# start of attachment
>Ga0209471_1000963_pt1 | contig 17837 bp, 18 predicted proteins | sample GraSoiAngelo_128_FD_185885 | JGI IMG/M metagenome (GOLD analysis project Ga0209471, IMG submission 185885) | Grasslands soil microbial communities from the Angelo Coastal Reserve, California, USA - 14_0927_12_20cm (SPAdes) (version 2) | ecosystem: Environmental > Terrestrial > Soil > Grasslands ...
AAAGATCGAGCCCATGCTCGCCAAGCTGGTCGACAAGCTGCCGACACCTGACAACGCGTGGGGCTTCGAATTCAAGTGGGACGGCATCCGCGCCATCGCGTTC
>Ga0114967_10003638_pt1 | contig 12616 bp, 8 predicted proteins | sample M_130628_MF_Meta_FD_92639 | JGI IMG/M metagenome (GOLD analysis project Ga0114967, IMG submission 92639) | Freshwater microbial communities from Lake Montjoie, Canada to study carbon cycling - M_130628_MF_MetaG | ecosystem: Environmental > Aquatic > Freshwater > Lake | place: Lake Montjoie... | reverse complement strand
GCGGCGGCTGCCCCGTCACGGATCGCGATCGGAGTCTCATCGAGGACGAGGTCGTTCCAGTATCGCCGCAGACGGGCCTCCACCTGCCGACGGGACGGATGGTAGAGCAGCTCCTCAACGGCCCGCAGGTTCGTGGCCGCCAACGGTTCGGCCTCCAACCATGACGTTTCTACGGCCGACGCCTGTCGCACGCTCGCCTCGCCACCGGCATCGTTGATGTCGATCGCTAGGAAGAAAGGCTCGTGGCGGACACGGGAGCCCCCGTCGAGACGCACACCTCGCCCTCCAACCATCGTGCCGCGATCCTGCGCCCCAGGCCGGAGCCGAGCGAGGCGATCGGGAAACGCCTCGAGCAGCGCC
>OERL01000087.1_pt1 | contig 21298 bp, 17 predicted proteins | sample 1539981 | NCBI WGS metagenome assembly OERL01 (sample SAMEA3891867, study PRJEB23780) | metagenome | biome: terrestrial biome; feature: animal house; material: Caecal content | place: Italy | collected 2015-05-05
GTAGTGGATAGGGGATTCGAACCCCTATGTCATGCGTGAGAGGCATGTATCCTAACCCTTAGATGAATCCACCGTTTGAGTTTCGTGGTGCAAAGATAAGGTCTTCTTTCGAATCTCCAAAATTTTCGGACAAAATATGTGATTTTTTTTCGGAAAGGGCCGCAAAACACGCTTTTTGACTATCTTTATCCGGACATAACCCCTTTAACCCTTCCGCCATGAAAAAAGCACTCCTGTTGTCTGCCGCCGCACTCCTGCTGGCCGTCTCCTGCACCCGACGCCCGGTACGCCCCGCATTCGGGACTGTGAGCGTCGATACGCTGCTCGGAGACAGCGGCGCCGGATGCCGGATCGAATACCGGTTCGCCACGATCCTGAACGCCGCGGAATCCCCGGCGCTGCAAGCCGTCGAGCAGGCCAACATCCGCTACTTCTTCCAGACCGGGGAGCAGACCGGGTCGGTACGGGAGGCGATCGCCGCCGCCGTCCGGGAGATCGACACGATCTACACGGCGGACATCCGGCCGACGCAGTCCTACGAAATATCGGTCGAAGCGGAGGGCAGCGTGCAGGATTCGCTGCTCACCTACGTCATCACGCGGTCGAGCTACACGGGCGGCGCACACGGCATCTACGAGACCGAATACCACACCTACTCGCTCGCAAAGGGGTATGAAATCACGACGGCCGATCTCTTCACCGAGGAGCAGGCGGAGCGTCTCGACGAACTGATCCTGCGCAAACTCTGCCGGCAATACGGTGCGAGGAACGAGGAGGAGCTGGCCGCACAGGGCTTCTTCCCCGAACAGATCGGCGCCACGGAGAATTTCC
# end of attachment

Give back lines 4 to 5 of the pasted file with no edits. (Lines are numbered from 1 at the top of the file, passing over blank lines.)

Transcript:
GCGGCGGCTGCCCCGTCACGGATCGCGATCGGAGTCTCATCGAGGACGAGGTCGTTCCAGTATCGCCGCAGACGGGCCTCCACCTGCCGACGGGACGGATGGTAGAGCAGCTCCTCAACGGCCCGCAGGTTCGTGGCCGCCAACGGTTCGGCCTCCAACCATGACGTTTCTACGGCCGACGCCTGTCGCACGCTCGCCTCGCCACCGGCATCGTTGATGTCGATCGCTAGGAAGAAAGGCTCGTGGCGGACACGGGAGCCCCCGTCGAGACGCACACCTCGCCCTCCAACCATCGTGCCGCGATCCTGCGCCCCAGGCCGGAGCCGAGCGAGGCGATCGGGAAACGCCTCGAGCAGCGCC
>OERL01000087.1_pt1 | contig 21298 bp, 17 predicted proteins | sample 1539981 | NCBI WGS metagenome assembly OERL01 (sample SAMEA3891867, study PRJEB23780) | metagenome | biome: terrestrial biome; feature: animal house; material: Caecal content | place: Italy | collected 2015-05-05